You may recall that last month we picked up on a troubling signpost in the divergence between temporary hiring and private sector payrolls (less temps). In that post, I produced the following chart (below is from last month’s post, not updated with most current data):
But here’s the thing: Temp jobs are now up 19.6% year over year, a record for the series going back to 1990 (when BLS began tracking it). Private sector jobs less temp jobs are still down 0.7% year over year. Historically — and I’ll admit going back only to 1990 isn’t a particularly robust data set — when temp jobs are up over 10% year over year, private sector jobs (less temp jobs) are running in the range, on average, of +2.4% YoY, not -0.7%. In the 20 year history of the series, never has the year over year gain been 10% or more while the private sector (ex-temp) has been negative.
Again, we may have a problem on our hands as the growth in temporary jobs has run away from the growth of the private sector. Now, temp jobs could continue setting YoY records — I wouldn’t rule that out at all. However, we do need to see the private sector start to kick into gear and play some serious catch up. As I’ve groused many times before, we’re starting to see late-cycle prints in some series, and we’ve barely even begun to put people to work. Very troublesome, to say the least.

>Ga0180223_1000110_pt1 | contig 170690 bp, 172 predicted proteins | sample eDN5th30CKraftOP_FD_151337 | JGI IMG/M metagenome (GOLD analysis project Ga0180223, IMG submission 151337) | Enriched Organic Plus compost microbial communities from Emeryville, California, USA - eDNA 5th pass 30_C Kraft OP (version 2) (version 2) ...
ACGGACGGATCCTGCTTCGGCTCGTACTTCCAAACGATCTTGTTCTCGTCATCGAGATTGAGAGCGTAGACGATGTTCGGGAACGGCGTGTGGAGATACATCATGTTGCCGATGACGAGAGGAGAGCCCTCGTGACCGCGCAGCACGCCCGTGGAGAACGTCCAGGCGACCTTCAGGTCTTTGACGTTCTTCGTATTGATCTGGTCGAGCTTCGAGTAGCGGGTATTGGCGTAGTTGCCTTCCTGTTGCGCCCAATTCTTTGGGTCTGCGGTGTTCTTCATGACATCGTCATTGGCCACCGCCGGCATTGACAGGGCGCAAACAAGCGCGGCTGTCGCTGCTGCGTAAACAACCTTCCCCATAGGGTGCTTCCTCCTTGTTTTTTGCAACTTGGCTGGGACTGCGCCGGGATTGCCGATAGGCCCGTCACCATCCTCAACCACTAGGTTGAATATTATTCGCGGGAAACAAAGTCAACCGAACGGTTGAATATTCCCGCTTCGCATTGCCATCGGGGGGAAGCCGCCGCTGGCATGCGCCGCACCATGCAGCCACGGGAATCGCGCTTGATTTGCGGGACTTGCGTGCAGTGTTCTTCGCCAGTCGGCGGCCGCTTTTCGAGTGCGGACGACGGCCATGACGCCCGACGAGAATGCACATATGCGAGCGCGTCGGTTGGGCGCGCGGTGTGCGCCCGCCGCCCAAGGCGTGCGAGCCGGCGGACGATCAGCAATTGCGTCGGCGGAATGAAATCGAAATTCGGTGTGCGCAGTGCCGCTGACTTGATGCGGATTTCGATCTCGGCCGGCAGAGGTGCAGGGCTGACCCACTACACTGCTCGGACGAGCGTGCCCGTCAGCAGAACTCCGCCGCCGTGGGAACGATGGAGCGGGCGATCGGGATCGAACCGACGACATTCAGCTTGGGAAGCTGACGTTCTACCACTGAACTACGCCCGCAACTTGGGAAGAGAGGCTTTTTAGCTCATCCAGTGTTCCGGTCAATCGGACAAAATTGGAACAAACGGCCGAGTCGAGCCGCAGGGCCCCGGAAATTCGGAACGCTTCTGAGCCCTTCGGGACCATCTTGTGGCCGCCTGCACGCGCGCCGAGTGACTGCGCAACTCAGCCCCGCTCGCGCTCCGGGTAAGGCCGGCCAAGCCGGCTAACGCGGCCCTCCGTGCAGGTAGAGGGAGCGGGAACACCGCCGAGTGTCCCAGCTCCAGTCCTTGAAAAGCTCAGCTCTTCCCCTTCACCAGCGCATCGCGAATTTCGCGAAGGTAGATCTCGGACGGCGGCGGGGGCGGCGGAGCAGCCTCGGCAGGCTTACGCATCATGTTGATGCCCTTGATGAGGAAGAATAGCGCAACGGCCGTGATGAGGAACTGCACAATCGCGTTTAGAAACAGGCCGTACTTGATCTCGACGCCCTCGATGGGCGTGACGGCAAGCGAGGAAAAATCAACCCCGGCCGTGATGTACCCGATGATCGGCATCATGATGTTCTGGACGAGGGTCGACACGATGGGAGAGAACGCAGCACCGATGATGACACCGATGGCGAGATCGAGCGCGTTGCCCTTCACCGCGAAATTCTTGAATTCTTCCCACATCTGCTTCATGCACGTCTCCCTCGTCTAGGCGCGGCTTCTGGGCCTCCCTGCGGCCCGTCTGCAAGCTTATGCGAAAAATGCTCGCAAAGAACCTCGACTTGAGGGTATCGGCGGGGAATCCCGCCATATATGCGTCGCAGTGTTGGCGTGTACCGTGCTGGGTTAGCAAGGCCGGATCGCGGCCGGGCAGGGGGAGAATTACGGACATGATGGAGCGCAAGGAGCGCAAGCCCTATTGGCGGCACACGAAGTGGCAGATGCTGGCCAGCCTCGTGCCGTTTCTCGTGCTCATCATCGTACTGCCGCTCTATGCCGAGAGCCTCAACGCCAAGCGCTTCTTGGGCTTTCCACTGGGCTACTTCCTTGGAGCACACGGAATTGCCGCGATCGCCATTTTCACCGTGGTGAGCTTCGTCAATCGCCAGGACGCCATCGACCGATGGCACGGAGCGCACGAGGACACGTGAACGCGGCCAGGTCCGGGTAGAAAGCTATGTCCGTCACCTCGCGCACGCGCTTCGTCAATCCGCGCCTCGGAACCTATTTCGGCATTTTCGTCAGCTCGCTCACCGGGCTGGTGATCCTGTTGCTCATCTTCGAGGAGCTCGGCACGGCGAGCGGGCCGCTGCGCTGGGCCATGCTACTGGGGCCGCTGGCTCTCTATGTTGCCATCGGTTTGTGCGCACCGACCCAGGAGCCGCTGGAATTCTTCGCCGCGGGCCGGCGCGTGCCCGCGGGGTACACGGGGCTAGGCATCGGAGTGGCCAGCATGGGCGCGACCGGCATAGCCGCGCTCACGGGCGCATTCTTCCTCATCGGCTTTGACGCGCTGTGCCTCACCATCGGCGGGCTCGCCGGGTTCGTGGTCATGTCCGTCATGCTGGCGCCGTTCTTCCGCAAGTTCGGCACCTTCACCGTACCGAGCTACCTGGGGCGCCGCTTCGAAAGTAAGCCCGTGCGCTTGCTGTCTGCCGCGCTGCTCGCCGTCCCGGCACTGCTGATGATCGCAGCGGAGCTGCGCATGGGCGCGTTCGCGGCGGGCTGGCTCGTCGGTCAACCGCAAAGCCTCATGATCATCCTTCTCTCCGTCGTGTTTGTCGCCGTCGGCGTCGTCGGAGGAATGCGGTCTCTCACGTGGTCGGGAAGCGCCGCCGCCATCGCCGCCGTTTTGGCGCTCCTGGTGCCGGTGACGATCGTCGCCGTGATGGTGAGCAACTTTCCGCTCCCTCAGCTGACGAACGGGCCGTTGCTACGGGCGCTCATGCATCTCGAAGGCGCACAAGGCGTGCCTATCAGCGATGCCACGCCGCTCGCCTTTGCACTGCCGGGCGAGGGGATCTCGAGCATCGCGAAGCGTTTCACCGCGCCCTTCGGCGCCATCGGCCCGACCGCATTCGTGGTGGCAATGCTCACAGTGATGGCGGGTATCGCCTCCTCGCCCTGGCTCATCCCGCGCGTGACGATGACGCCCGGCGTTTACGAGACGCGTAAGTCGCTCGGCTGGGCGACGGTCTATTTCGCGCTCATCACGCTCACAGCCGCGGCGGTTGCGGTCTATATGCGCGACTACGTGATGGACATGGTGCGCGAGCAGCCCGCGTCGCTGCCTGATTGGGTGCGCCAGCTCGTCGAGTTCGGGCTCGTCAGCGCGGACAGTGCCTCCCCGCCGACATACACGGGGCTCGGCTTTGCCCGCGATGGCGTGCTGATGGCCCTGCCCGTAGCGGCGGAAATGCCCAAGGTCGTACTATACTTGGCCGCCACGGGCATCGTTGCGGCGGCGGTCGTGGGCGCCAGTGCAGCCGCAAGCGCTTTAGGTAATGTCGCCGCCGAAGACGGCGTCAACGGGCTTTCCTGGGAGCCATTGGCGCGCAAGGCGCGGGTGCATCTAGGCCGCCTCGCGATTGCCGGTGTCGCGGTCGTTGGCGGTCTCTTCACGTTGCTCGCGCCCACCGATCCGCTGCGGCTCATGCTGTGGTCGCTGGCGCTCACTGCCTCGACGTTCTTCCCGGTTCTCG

Well, Temp Services declined by 5.6k this month in Friday’s NFP report, and the WSJ was all over it:
Does the Drop in Temps Signal Trouble Ahead?
Temporary-help employment is generally considered a leading indicator for the overall labor market. So July’s decline in temp payrolls is a worrisome indicator for the coming months.
Again, many metrics now have a distinct late-cycle feel to them. Temp Services, for example, is startinig to run into some difficult comps, as are many other data points (including, eventually, corporate earnings, which are still coming off a fairly low bar). Come on, WSJ, read TBP and you coulda had this story last month.